• Finally, be sure to keep in mind what type of logo you want, which could affect the font you use and the overall impression of your logo:
    • Symbol/icon – Uses an image as the primary symbol of the company
    • Word mark – Text logo that spells out the company or brand name
    • Letter mark – Uses a symbol representing the company through the use of its initials or the brands first letter
    • Combination – Combines a wordmark and a symbol or icon to give the flexibility for the use of either or both elements across a variety of applications.
    • Emblem – Encases the company name within the design

Where to use your logo

“Your logo should be front and center in any venue where you interact with customers,” says Andrew Coulter, senior marketing director of MushKush Integrated Marketing. “You’re not really branded until everybody knows your logo and associates it with you.”

Mr. Coulter is absolutely right – if you have a great logo, don’t be afraid to show it off! The opportunities to display your logo are limitless, and as a nonprofit you should focus on creating a strong brand awareness so people will know who you are. Large nonprofits like Unicef, the American Red Cross, and the Salvation Army all have logos with a powerful presence that can be recognized despite the country, language, or format with which it’s portrayed. Here’s our short list of design ideas to help you build your nonprofit’s brand and showcase your logo:

  • Nonprofit website
  • Social media profiles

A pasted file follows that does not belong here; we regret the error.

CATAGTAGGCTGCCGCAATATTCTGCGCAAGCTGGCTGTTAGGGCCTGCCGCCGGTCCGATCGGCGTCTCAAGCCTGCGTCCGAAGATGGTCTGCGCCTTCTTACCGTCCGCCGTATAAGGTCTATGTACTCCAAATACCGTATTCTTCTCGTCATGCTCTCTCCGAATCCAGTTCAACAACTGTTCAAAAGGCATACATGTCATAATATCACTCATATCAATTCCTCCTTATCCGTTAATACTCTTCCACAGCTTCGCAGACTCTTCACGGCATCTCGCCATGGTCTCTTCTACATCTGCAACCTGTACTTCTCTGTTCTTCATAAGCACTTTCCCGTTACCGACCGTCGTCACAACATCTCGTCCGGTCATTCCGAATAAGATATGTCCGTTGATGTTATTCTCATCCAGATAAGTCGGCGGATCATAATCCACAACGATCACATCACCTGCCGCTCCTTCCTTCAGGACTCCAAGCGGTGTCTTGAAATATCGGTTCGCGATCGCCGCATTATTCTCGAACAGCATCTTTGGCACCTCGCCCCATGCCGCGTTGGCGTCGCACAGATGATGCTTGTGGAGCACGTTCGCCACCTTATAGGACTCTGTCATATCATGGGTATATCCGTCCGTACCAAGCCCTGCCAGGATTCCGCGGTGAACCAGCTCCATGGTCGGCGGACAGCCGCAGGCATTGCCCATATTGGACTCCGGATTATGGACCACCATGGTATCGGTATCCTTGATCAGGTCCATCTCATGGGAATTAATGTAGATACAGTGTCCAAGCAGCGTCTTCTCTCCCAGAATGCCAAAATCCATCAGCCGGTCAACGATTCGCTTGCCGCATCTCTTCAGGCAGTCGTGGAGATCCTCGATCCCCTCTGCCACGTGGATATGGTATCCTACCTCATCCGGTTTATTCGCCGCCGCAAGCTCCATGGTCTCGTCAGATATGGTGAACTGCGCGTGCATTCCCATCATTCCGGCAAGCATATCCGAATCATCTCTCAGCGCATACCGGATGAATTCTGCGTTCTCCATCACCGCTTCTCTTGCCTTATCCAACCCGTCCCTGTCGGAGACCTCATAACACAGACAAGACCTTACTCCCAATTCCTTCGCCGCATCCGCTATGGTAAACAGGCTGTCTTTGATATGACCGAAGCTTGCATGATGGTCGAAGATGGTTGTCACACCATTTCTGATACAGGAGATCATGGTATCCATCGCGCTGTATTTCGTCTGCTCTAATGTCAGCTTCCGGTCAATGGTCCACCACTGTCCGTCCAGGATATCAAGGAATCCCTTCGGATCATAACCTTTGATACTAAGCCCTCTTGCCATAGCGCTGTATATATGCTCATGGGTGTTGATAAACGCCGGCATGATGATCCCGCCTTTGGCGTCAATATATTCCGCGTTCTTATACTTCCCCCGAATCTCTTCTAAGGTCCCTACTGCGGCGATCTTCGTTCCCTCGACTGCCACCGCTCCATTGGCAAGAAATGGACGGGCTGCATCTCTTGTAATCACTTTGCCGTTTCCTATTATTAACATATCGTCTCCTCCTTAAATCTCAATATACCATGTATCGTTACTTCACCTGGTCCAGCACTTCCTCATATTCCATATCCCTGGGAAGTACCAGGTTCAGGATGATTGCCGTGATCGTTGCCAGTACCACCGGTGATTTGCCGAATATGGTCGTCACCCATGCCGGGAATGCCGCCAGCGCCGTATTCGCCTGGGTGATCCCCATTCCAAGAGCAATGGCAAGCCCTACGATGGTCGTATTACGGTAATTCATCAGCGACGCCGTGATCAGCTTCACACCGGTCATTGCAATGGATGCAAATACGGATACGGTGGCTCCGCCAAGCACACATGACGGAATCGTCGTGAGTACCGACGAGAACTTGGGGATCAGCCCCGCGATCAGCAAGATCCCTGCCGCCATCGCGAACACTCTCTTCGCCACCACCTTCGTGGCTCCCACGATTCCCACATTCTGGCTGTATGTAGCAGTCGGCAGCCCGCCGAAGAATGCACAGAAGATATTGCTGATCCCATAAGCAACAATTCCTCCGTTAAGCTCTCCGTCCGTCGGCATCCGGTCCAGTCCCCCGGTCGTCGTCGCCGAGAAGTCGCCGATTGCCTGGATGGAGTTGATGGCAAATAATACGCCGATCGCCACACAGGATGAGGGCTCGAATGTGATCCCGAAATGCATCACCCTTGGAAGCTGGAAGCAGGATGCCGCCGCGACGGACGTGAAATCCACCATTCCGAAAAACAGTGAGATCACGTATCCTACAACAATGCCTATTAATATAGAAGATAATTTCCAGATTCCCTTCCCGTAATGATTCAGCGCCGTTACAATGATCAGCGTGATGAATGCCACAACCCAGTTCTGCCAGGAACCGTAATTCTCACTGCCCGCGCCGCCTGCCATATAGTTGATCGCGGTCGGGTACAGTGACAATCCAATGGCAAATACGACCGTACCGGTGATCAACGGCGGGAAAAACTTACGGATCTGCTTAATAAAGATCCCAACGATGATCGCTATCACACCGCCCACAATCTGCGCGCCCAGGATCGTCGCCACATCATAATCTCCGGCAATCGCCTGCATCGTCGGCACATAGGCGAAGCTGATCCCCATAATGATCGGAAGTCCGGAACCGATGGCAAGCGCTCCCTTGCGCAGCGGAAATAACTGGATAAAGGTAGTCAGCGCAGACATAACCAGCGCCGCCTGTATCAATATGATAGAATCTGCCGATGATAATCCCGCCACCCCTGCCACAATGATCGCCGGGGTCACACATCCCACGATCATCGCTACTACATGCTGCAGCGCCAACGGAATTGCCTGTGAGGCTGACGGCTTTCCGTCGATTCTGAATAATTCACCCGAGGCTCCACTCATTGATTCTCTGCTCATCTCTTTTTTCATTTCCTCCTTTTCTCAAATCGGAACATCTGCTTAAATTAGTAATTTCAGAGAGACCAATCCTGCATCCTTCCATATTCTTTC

• Signage and banners
  • Newsletters and stationery
  • Packaging
  • Apparel
  • Business cards
  • Mugs/water bottles
  • Promotional items
  • Presentation templates

Charity: water, Barbells for Boobs, To Write Love on Her Arms, and This Bar Saves Lives do a great job of using their products to display their logos, as seen below.

The value of a great logo

Now that we know a little more about what makes a great logo and how you can use it, your nonprofit should seriously assess whether or not your logo is effectively representing your organization or if it’s time for an upgrade.

Remember that your logo should provide people with a glimpse into your organization – a visual cue as to why they should care about you. Ask yourself if your mission and values are coming through the design and if it’s easily recognizable to your donors. Decide today if your logo is being used to its full potential and is benefiting your organization. And if you need some extra inspiration, check out the best nonprofit logos here.

Sara Lowe

Sara Lowe

Communications and Partnerships Manager at Elevation
Sara Lowe is the Communications and Partnerships Manager at Elevation, a full-service nonprofit web design agency. Sara began volunteering with nonprofits at an early age, including helping her hometown military community at the USO, teaching useful skills to inmates at a local jail, and traveling to Cambodia to help implement sustainable farming practices in a small village.
Sara Lowe
Sara Lowe